When checking for your dog’s pulse, do not use your thumb. Human thumbs have a strong pulse, and you could mix up your pulse rate for your dog’s pulse rate.

If you need to calculate your dog’s pulse rate, time your dog’s pulse for 15 seconds, then multiply by the number four to get the number of beats per minute.

I highly recommend practicing and checking for your dog’s pulse; that way, you’re not scrambling to find their pulse when an emergency happens.

Be prepared to muzzle your dog

Bite Prevention

No matter how sweet, loving, and friendly your dog is, pain and stress can easily trigger their animal instincts and cause them to lash out to bite you.

It’s crucial to try to remain calm and keep yourself safe during your pup’s medical emergency. There’s no sense in putting yourself at risk of getting bit or severely injured when you’re trying to help administer first aid to your dog.

If you get hurt, you’re no good to your dog, and you could be wasting valuable life-saving time for your dog because now you have to stop and get medical attention yourself.

Not everyone has a muzzle in their arsenal of dog supplies at home. Still, you can channel your inner “MacGyver” and make an emergency improvised muzzle for your dog by using a bandage, scarf, tie, leash, or any soft material you may have access to.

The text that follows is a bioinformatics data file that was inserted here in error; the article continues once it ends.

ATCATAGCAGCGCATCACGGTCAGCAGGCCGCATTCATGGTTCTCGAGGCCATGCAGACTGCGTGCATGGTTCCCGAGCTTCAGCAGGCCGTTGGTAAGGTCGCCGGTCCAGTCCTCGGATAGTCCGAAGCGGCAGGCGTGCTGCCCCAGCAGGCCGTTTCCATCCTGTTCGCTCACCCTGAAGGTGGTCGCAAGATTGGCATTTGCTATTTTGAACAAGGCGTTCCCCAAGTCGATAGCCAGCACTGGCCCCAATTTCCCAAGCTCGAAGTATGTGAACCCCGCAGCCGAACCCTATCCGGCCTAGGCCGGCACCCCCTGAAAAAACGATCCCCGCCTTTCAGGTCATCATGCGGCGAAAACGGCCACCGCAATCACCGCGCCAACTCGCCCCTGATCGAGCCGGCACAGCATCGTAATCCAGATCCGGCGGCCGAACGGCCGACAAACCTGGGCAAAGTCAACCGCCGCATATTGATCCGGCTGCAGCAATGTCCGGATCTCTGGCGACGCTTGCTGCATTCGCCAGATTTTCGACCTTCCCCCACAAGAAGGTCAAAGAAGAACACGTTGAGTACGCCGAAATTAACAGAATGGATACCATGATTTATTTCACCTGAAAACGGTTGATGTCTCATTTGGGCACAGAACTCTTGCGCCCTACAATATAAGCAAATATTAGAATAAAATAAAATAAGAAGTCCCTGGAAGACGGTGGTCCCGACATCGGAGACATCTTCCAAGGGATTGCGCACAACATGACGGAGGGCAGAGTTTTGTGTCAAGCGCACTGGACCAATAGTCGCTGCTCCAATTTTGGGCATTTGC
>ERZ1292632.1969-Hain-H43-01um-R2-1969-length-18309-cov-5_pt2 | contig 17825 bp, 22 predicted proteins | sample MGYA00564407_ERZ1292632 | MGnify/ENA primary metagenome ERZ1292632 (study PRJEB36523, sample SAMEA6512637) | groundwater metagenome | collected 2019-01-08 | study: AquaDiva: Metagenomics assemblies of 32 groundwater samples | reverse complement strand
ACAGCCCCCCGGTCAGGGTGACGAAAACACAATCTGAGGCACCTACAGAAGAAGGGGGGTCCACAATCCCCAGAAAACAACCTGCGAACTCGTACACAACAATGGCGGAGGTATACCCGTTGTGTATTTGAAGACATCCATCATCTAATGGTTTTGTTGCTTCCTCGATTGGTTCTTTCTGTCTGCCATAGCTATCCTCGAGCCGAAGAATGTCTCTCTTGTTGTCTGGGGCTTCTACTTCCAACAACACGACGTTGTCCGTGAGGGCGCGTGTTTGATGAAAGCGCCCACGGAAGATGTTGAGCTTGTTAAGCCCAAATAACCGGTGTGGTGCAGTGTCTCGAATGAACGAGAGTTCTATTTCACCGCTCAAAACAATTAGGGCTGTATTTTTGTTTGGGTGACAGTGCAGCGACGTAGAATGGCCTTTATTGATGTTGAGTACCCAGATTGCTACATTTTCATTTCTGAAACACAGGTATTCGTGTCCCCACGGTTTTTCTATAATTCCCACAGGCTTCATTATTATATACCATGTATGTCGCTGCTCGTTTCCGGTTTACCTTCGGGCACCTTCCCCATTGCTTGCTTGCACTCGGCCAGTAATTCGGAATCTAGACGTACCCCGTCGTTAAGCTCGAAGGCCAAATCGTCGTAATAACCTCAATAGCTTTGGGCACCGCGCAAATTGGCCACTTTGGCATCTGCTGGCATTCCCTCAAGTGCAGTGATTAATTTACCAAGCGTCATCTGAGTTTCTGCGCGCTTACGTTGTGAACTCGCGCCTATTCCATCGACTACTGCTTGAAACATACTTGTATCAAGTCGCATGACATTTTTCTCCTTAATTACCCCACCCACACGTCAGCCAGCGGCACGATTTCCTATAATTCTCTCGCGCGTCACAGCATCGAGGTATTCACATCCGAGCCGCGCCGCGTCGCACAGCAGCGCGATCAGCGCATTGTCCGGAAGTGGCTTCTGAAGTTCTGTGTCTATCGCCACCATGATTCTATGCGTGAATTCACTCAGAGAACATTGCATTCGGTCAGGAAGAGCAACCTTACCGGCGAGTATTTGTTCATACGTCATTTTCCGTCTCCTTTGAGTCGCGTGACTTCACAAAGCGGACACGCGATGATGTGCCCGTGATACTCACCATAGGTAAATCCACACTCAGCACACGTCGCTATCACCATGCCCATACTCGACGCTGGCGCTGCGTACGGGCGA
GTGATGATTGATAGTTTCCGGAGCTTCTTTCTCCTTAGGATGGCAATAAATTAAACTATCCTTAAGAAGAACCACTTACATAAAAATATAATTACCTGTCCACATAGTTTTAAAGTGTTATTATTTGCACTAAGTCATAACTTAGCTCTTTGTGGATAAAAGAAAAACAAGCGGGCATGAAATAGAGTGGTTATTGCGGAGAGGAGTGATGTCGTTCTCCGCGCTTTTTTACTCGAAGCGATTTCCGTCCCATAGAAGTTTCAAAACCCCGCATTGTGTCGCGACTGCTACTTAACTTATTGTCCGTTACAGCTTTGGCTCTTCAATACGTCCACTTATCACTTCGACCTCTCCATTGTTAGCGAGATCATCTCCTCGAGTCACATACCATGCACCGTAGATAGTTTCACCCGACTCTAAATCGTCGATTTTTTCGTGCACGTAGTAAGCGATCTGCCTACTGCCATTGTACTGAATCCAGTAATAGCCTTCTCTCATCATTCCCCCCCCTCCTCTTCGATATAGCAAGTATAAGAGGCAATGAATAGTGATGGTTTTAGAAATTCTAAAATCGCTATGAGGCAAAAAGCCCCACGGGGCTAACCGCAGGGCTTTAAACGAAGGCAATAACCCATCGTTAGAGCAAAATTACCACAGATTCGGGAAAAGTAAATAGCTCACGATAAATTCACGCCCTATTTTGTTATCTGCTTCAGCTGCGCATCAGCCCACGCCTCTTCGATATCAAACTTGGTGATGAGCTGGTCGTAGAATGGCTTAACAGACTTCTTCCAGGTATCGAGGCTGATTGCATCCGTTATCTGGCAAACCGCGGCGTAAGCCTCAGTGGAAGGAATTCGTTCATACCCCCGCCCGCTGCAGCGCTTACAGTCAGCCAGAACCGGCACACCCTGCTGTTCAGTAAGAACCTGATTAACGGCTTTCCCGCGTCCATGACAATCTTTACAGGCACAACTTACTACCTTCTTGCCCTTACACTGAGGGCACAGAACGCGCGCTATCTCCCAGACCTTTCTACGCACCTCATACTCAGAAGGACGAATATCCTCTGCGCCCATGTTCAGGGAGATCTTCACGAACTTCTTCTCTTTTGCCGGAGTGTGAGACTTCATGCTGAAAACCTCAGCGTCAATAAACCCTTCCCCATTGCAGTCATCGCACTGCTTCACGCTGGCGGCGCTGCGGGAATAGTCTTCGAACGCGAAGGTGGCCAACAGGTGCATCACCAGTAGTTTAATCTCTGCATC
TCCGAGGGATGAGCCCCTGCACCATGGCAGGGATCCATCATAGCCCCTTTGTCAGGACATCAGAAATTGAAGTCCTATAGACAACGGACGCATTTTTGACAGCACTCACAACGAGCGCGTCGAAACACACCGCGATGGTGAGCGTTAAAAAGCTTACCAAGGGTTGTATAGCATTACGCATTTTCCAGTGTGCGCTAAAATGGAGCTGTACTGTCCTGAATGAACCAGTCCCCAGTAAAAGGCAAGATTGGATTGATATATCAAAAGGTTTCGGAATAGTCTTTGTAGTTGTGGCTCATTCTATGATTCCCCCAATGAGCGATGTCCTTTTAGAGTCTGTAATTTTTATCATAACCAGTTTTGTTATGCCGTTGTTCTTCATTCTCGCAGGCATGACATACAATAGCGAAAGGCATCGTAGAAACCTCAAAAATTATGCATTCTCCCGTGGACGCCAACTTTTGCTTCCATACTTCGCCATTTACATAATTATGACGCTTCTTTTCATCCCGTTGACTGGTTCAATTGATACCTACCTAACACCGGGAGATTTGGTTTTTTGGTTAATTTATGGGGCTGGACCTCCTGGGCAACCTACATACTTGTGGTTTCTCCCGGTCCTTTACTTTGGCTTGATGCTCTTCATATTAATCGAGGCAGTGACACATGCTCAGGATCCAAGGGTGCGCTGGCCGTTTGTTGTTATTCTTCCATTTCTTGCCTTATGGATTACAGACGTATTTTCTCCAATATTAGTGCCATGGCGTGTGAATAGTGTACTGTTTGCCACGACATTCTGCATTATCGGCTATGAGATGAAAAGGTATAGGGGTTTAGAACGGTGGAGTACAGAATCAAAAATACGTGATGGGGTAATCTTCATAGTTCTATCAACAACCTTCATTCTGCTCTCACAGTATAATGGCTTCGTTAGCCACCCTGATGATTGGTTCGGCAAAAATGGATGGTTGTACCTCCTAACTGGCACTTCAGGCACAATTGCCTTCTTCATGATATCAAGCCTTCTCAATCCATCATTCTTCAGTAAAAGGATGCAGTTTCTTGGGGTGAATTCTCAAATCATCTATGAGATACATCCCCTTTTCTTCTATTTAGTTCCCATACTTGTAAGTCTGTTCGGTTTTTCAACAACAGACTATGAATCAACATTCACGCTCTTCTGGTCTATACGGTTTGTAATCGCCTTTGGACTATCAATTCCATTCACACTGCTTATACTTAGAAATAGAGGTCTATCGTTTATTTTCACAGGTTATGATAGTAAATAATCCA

Improvised Dog Muzzle

Make a loop with material and carefully loop your dog’s muzzle. Gently tie a single knot on the top of your dog’s muzzle, closing your dog’s mouth. Then bring down the two strands and tie another single knot under your dog’s chin. Next, bring the ends behind your dog’s neck (under the ears) and tie the ends together. A few things to note about “makeshift muzzles”: your dog might still be able to bite with this muzzle on. You should never muzzle a dog having difficulty breathing and has a high body temperature (fever) or vomiting.

You might find this “makeshift muzzle” doesn’t quite work for your flatter-faced pup (i.e., Pug, French Bulldog, English Bulldog, Shih Tzu, etc.) as it is challenging to wrap anything around their super small snout. If this is the case, it’s best to seek your veterinarian’s advice on how to safely muzzle your dog in a medical emergency or look into purchasing a unique muzzle dedicated to their breed to have as part of your emergency pet first aid kit.

Recognize when your dog is choking and how to perform the Heimlich maneuver

Check for a blocked airway if your dog is choking